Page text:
..................=sum_{r=0,n} a_r A^r = 0.

    RonL
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  8. #8
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    Ok, I think I get it. Thankyou.

    However I have a question for which I am completely stumped.
    First, it asked you to find the eigenvectors and eigenvalues for matrix A.
    Code:
    Matrix A:
    |1 3|
    |2 6|
    
    Here's what I did:
    |1 3|
    |2 6|x  = Yx
    
    |1 3|
    |2 6|x - Yx = 0
    
    |1-Y      3  |
    |  2    6 - Y|x    = 0
    
    .:
    (1 - Y)(6 - Y) - 6 = 0
    6 + Y^2 - 6Y - 1Y - 6 = 0
    Y^2 - 7Y + 0 = 0
    (Y + 0)(Y - 7) = 0
    
    When Y = 0
    |1 3| |x1|
    |2 6| |x2| = 0
    
    Since
    |1 3| | 3|
    |2 6| |-1| = 0
    
    | 3|
    |-1| is an eigenvector corresponding to the eigenvalue 0.
    
    
    When Y = 7
    |1-7     3|
    |2     6-7|x = 0
    
    |-6   3| |x1|
    | 2  -1| |x2| = 0
    
    Since
    |-6   3| |1|
    | 2  -1| |2| = 0
    
    |1|
    |2| is an eigenvector corresponding to the 
    eigenvalue 7.
    
    
    Good, so I got the eigenvalues and vectors. 
    The question then asked to find P for which 
    P^-1AP is a diagonal matrix.
    P = |3   1|
        |-1  2|
    
    P-1 = |3   1|
          |-1  2|
    
    = | 3   1|1  0|
      |-1   2|0  1|
    
    = |1  0|2  -1|
      |0  1|1   3|
    
    = |2  -1|
      |1   3|
    
    .:
    P^-1AP = |2  -1|  |1  3|  | 3  1|
             |1   3|  |2  6|  |-1  2|
    
               = |0   0| |3   1|
                 |7  21| |-1  2|
    So you see my problem, P^-1AP is not equal to a diagonal.... All the other problems I did the same way gave me a diagonal.
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  9. #9
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    Quote Originally Posted by kgpretty View Post
    Ok, I think I get it. Thankyou.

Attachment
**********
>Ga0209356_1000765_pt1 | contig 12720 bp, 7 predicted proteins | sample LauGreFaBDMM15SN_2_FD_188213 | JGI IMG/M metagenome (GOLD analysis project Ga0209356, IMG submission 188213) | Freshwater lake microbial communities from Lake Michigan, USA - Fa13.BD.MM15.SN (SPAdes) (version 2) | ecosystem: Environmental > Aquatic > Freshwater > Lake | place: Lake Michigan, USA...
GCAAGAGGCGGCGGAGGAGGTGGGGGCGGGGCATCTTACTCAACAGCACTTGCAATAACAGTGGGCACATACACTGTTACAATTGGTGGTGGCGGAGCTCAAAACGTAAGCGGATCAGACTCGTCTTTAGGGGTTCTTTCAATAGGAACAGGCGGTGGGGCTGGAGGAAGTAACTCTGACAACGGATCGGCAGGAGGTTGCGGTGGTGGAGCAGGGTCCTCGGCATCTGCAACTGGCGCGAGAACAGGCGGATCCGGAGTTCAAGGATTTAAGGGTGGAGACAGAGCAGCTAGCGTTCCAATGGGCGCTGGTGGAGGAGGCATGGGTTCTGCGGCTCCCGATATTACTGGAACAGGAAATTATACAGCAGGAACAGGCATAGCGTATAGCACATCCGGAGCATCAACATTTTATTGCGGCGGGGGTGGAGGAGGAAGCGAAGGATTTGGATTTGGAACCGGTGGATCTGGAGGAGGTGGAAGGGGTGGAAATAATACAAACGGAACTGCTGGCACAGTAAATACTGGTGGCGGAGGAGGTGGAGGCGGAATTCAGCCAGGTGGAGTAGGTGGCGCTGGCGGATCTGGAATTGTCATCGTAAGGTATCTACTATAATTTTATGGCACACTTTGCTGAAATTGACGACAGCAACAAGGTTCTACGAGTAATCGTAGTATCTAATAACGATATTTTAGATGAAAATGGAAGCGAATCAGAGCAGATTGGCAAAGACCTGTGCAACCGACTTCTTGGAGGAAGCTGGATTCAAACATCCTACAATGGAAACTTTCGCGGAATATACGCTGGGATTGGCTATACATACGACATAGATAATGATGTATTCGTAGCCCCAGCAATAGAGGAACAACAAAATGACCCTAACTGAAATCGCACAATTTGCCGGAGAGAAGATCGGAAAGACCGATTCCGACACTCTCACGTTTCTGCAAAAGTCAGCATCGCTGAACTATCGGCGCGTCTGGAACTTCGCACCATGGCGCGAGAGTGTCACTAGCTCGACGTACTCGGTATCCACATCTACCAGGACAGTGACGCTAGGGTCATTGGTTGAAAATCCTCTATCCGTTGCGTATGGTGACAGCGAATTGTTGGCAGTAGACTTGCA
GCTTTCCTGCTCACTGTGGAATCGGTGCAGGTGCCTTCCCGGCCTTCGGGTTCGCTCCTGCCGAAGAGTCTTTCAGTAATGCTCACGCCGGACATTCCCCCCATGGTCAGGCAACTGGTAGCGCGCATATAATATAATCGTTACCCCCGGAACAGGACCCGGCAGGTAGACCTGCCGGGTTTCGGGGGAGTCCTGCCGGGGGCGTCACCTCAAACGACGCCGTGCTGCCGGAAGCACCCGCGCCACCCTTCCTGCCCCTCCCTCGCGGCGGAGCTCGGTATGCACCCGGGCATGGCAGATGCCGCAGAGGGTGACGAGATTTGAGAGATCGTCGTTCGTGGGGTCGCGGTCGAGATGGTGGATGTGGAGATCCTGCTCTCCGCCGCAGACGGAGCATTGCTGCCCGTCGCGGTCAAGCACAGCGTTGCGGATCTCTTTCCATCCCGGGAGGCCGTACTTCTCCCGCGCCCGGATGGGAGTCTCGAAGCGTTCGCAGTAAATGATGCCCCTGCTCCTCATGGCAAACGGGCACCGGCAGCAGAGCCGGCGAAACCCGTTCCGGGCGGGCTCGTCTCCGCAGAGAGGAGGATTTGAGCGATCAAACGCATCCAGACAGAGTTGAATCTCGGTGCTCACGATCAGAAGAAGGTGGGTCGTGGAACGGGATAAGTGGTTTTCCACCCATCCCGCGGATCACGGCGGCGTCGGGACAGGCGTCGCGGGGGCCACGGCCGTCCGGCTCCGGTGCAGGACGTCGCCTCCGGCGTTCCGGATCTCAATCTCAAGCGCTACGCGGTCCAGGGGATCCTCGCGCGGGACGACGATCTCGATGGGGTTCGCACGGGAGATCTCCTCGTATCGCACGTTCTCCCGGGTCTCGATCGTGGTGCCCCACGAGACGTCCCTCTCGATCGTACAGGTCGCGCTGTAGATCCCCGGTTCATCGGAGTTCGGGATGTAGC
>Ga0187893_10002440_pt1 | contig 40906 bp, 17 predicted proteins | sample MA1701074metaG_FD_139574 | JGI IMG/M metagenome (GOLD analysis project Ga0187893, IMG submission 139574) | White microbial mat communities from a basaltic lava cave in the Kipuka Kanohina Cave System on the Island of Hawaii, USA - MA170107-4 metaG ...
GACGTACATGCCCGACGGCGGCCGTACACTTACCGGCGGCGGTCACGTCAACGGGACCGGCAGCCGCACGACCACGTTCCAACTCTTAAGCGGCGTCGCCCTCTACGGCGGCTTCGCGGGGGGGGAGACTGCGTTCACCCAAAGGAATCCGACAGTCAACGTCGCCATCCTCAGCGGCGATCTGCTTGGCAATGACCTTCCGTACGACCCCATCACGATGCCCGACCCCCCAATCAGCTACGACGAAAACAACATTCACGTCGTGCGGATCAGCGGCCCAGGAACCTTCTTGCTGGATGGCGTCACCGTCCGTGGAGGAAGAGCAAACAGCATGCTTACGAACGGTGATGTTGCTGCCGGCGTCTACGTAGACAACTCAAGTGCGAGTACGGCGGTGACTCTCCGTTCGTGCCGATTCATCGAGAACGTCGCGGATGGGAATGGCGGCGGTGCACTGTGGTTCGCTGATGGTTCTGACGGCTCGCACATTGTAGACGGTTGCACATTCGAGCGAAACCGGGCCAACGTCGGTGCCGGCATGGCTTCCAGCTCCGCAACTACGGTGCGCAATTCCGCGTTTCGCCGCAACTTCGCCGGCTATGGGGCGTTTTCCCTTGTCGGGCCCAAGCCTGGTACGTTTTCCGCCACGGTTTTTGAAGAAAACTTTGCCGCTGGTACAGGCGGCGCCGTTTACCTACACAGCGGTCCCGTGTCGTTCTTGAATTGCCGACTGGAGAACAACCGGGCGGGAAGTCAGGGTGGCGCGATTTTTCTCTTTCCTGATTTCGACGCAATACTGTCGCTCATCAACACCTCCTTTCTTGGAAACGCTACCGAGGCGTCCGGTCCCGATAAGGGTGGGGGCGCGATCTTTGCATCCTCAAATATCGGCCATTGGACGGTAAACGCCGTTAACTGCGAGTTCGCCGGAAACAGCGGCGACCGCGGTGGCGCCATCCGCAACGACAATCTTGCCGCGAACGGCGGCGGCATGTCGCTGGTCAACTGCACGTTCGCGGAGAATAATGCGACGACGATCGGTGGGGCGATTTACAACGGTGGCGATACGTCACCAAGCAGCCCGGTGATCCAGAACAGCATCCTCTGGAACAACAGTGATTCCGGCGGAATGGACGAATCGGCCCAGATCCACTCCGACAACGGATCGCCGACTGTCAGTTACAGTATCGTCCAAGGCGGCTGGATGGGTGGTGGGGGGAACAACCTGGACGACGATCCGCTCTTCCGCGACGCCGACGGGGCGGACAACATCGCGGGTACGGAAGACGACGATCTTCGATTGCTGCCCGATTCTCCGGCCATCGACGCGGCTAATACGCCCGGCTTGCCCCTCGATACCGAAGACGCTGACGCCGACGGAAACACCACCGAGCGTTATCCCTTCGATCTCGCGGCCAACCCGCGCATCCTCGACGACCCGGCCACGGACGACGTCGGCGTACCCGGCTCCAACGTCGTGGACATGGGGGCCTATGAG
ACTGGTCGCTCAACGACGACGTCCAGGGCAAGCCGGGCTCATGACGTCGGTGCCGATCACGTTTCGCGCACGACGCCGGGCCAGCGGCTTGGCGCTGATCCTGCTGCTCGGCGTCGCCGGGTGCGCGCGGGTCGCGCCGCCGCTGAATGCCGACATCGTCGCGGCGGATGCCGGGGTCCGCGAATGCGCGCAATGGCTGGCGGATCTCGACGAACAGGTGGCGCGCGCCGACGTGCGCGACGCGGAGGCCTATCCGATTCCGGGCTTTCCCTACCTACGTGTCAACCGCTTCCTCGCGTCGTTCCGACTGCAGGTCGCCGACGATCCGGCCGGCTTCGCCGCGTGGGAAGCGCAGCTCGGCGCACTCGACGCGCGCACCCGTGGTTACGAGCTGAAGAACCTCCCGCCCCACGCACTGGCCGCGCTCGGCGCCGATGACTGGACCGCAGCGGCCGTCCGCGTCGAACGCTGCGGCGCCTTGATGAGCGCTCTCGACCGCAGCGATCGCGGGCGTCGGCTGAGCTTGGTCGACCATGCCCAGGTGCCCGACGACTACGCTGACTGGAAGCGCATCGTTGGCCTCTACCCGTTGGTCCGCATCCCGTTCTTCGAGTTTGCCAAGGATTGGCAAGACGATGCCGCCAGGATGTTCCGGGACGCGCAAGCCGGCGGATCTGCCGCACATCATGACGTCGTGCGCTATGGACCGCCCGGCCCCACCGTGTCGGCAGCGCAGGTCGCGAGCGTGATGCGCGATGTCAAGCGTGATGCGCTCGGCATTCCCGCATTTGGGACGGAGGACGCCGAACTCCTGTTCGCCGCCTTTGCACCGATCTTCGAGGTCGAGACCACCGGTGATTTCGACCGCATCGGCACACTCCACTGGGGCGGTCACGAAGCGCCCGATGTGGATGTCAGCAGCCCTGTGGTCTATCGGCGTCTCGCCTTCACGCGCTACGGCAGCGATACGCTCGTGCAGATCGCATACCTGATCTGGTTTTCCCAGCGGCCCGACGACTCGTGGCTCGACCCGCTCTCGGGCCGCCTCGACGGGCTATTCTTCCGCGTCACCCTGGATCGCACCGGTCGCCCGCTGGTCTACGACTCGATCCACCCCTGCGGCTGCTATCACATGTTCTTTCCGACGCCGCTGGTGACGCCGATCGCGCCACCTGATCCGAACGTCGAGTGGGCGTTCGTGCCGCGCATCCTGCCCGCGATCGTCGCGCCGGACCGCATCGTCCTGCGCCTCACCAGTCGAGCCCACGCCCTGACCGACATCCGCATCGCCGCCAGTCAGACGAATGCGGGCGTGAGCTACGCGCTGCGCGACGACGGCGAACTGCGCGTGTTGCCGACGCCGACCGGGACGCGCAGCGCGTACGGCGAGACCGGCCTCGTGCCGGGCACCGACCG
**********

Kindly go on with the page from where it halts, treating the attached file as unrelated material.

However I have a question for which I am completely stumped.
    First, it asked you to find the eigenvectors and eigenvalues for matrix A.
    Code:
    Matrix A:
    |1 3|
    |2 6|
     
    Here's what I did:
    |1 3|
    |2 6|x  = Yx
     
    |1 3|
    |2 6|x - Yx = 0
     
    |1-Y      3  |
    |  2    6 - Y|x    = 0
     
    .:
    (1 - Y)(6 - Y) - 6 = 0
    6 + Y^2 - 6Y - 1Y - 6 = 0
    Y^2 - 7Y + 0 = 0
    (Y + 0)(Y - 7) = 0
     
    When Y = 0
    |1 3| |x1|
    |2 6| |x2| = 0
     
    Since
    |1 3| | 3|
    |2 6| |-1| = 0
     
    | 3|
    |-1| is an eigenvector corresponding to the eigenvalue 0.
     
     
    When Y = 7
    |1-7     3|
    |2     6-7|x = 0
     
    |-6   3| |x1|
    | 2  -1| |x2| = 0
     
    Since
    |-6   3| |1|
    | 2  -1| |2| = 0
     
    |1|
    |2| is an eigenvector corresponding to the 
    eigenvalue 7.
     
     
    Good, so I got the eigenvalues and vectors. 
    The question then asked to find P for which 
    P^-1AP is a diagonal matrix.
    P = |3   1|
        |-1  2|
     
    P-1 = |3   1|
          |-1  2|
     
    = | 3   1|1  0|
      |-1   2|0  1|
     
    = |1  0|2  -1|
      |0  1|1   3|
     
    = |2  -1|
      |1   3|
     
    .:
    P^-1AP = |2  -1|  |1  3|  | 3  1|
             |1   3|  |2  6|  |-1  2|
     
               = |0   0| |3   1|
                 |7  21| |-1  2|
    So you see my problem, P^-1AP is not equal to a diagonal.... All the other problems I did the same way gave me a diagonal.
    If:

    P = [3 1]
    .....[-1 2]

    P^-1 =.[4/10 2/10]
    ...........[2/10 6/10]

    Ooops, I appear to have inverted the wrong matrix some how, the inverse
    should be:

    P^-1= [2/7 -1/7]
    .........[1/7...3/7]

    RonL
    Last edited by CaptainBlack; October 11th 2006 at 07:38 AM.